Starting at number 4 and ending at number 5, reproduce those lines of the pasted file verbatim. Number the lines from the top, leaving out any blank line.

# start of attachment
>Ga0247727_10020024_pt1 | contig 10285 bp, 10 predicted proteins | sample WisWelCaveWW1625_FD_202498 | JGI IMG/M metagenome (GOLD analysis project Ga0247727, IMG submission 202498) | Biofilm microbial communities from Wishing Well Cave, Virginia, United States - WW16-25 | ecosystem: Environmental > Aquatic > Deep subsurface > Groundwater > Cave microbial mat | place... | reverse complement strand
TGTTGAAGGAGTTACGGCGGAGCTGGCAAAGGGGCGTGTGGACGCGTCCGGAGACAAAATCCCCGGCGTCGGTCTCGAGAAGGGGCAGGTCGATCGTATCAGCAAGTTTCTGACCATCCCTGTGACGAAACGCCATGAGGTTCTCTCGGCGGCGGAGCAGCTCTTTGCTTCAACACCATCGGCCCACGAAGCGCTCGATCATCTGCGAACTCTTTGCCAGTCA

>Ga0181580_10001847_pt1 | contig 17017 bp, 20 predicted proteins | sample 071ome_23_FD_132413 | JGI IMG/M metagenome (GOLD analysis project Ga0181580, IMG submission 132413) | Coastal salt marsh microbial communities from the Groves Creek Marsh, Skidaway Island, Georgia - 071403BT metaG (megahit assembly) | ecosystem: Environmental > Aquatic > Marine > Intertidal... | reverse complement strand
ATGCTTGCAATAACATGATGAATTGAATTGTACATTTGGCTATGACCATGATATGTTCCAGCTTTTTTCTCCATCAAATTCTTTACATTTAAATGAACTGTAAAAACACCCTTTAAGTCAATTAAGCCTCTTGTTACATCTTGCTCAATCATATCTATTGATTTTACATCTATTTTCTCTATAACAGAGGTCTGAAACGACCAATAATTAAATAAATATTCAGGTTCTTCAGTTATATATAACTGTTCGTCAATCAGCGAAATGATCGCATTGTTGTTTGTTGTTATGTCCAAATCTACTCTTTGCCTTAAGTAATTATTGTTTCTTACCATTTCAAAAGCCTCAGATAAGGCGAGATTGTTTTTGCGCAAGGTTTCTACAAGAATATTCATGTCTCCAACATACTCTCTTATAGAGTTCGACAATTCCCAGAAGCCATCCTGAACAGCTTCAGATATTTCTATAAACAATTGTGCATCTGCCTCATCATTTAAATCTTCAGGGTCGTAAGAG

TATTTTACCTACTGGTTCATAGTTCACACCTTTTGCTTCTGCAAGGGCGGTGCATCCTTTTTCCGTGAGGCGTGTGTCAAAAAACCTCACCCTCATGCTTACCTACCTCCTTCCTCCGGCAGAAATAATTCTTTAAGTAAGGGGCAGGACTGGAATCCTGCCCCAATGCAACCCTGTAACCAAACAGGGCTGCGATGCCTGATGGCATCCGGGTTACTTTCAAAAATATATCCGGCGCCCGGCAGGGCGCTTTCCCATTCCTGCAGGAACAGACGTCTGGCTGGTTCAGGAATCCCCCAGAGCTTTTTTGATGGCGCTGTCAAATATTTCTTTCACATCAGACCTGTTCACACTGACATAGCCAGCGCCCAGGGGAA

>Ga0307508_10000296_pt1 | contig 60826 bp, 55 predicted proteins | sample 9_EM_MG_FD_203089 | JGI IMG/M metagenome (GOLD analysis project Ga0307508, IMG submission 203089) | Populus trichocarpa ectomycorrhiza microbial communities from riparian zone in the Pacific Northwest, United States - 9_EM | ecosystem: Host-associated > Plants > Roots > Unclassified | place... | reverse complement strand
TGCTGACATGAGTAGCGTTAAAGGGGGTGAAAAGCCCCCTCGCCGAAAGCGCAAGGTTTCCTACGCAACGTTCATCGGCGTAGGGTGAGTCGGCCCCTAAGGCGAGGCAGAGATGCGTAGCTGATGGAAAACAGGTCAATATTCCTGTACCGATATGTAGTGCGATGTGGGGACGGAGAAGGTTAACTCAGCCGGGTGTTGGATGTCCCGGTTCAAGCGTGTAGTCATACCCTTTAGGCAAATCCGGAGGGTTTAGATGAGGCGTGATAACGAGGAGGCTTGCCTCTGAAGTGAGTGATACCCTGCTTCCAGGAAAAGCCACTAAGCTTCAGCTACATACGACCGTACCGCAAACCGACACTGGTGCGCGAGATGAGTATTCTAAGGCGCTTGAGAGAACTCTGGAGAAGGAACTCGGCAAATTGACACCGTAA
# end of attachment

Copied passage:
ATGCTTGCAATAACATGATGAATTGAATTGTACATTTGGCTATGACCATGATATGTTCCAGCTTTTTTCTCCATCAAATTCTTTACATTTAAATGAACTGTAAAAACACCCTTTAAGTCAATTAAGCCTCTTGTTACATCTTGCTCAATCATATCTATTGATTTTACATCTATTTTCTCTATAACAGAGGTCTGAAACGACCAATAATTAAATAAATATTCAGGTTCTTCAGTTATATATAACTGTTCGTCAATCAGCGAAATGATCGCATTGTTGTTTGTTGTTATGTCCAAATCTACTCTTTGCCTTAAGTAATTATTGTTTCTTACCATTTCAAAAGCCTCAGATAAGGCGAGATTGTTTTTGCGCAAGGTTTCTACAAGAATATTCATGTCTCCAACATACTCTCTTATAGAGTTCGACAATTCCCAGAAGCCATCCTGAACAGCTTCAGATATTTCTATAAACAATTGTGCATCTGCCTCATCATTTAAATCTTCAGGGTCGTAAGAG

TATTTTACCTACTGGTTCATAGTTCACACCTTTTGCTTCTGCAAGGGCGGTGCATCCTTTTTCCGTGAGGCGTGTGTCAAAAAACCTCACCCTCATGCTTACCTACCTCCTTCCTCCGGCAGAAATAATTCTTTAAGTAAGGGGCAGGACTGGAATCCTGCCCCAATGCAACCCTGTAACCAAACAGGGCTGCGATGCCTGATGGCATCCGGGTTACTTTCAAAAATATATCCGGCGCCCGGCAGGGCGCTTTCCCATTCCTGCAGGAACAGACGTCTGGCTGGTTCAGGAATCCCCCAGAGCTTTTTTGATGGCGCTGTCAAATATTTCTTTCACATCAGACCTGTTCACACTGACATAGCCAGCGCCCAGGGGAA